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The Vatican

U.S. bishops issue statement on Syria

  • Jennifer Rey
  • |
  • September 11 2013
Blog
CNS photo/Paul Haring

OUR SUNDAY VISITOR'S COVERAGE: Pope Francis calls for prayer and fasting | Editorial: Next steps in Syria | Egypt's Christians ravaged by sectarian attacks | Who are the Egyptian Christians? | Editorial: 'Death to Christians'

As the U.S. government weighs diplomatic and military options in response to the use of chemical weapons in Syria, the USCCB released a statement Sept. 10 urging dialogue and peace. The bishops join Pope Francis in condemning the use of chemical weapons but also stand united with the Holy Father in his call for a peaceful solution.

"Chemical weapons have no place in the arsenals of the family of nations. There is no doubt that the use of chemical weapons in Syria was a heinous crime against humanity," said the bishops in the statement.

"Tragically, the deaths from chemical weapons are only part of the grievous story of Syria these days," the statement continued. "More than 100,000 Syrians have lost their lives. More than 2 million have fled the country as refugees. More than 4 million within Syria have been driven from their homes by violence. A humanitarian catastrophe is unfolding in Syria. We call upon our nation and the international community to save lives by pressing for serious dialogue to end the conflict, by refraining from fueling further violence with military attacks or arms transfers, and by offering more humanitarian assistance."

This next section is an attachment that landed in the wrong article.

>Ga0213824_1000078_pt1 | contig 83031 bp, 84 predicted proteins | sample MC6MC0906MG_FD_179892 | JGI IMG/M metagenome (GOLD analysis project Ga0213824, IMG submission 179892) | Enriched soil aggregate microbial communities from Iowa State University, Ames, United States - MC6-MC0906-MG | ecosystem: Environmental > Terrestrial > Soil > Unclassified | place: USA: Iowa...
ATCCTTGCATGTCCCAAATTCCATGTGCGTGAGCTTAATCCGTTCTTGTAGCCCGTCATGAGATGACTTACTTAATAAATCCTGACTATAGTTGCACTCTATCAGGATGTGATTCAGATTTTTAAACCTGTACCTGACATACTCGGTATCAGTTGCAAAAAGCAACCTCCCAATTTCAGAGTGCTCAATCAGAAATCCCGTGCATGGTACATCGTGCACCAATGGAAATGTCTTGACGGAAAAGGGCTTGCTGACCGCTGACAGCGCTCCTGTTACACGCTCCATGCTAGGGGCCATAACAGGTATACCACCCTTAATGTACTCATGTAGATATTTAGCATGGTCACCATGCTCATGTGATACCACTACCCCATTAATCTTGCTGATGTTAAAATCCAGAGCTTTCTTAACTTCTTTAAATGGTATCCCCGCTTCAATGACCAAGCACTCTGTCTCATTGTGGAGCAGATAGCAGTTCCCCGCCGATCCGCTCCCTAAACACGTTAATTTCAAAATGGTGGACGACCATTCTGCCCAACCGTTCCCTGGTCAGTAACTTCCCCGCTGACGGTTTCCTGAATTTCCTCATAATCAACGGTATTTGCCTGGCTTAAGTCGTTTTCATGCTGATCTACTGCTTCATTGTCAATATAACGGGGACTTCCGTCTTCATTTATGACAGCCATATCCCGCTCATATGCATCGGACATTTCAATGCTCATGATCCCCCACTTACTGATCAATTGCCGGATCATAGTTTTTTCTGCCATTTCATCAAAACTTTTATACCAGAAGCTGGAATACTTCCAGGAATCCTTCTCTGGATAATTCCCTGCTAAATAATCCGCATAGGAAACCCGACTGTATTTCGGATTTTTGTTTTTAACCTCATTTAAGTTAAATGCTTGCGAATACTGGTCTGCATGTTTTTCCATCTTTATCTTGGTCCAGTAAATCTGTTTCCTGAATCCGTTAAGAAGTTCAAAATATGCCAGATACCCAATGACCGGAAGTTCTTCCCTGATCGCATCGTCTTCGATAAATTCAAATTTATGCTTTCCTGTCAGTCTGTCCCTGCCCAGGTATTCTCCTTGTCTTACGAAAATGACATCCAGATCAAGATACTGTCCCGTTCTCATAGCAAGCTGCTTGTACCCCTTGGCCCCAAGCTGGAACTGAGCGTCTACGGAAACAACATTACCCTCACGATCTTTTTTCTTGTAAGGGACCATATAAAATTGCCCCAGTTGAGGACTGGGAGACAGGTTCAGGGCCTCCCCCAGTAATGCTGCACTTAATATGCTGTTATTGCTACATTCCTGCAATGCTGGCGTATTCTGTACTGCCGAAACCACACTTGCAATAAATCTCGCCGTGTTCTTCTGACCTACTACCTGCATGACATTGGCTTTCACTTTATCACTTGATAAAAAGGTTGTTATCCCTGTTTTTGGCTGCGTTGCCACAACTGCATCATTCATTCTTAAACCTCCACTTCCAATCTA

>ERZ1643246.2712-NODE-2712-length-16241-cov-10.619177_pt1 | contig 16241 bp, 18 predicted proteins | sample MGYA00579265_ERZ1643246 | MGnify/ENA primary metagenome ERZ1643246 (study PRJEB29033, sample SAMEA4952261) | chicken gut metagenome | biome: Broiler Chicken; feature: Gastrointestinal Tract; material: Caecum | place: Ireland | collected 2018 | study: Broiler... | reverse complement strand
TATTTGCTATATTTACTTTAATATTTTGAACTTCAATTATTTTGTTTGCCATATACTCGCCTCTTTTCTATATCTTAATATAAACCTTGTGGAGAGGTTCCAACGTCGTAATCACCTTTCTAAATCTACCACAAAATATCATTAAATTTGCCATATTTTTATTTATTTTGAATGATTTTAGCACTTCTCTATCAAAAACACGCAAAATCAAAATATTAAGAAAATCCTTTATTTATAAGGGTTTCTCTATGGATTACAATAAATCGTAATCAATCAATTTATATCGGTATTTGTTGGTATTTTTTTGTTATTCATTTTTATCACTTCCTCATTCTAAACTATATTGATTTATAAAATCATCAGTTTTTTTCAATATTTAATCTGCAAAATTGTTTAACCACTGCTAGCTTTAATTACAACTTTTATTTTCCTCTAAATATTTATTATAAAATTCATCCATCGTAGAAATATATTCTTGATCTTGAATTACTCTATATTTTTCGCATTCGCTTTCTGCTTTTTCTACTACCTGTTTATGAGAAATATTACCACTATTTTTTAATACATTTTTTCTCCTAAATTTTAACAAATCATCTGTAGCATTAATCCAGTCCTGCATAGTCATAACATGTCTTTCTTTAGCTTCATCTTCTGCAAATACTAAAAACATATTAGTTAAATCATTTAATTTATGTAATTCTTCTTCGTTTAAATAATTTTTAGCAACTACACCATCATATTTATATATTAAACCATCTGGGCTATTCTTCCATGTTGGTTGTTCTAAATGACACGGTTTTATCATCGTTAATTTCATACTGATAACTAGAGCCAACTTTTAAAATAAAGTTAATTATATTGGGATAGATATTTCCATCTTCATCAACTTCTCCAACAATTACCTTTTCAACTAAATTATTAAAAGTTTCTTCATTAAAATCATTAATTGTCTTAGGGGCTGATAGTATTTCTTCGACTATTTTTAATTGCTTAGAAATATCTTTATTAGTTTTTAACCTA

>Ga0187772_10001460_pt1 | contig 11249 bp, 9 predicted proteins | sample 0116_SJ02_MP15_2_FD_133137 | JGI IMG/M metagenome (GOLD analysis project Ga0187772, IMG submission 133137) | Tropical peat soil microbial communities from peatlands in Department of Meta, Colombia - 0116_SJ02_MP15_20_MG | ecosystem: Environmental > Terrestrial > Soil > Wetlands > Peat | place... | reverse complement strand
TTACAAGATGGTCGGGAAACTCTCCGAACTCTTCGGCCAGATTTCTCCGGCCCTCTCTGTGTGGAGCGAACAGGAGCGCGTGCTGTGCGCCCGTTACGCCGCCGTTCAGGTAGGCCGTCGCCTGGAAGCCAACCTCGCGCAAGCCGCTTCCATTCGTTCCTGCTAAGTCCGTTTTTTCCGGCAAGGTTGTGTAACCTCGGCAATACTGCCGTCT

The USCCB joins not only Pope Francis, but also the bishops of the Middle East and the people of Syria in voicing serious concerns against military intervention.

"As one, they beg the international community not to resort to military intervention in Syria," said the bishops. "They have made it clear that a military attack will be counterproductive, will exacerbate an already deadly situation, and will have unintended negative consequences."

The bishops cited the lack of international support and questioned the probability of success in "shortening the conflict and saving lives."

They stressed the need for negotiations to find a diplomatic solution, emphasizing that "[t]he use of force is always a last resort." They asked the United States "to work with other governments to obtain a ceasefire, initiate serious negotiations, provide impartial humanitarian assistance, and encourage efforts to build an inclusive society in Syria that protects the rights of all its citizens, including Christians and other minorities."

You can read the entire statement at USCCB.org.

Find out more about Pope Francis’ efforts for peace at osv.com.

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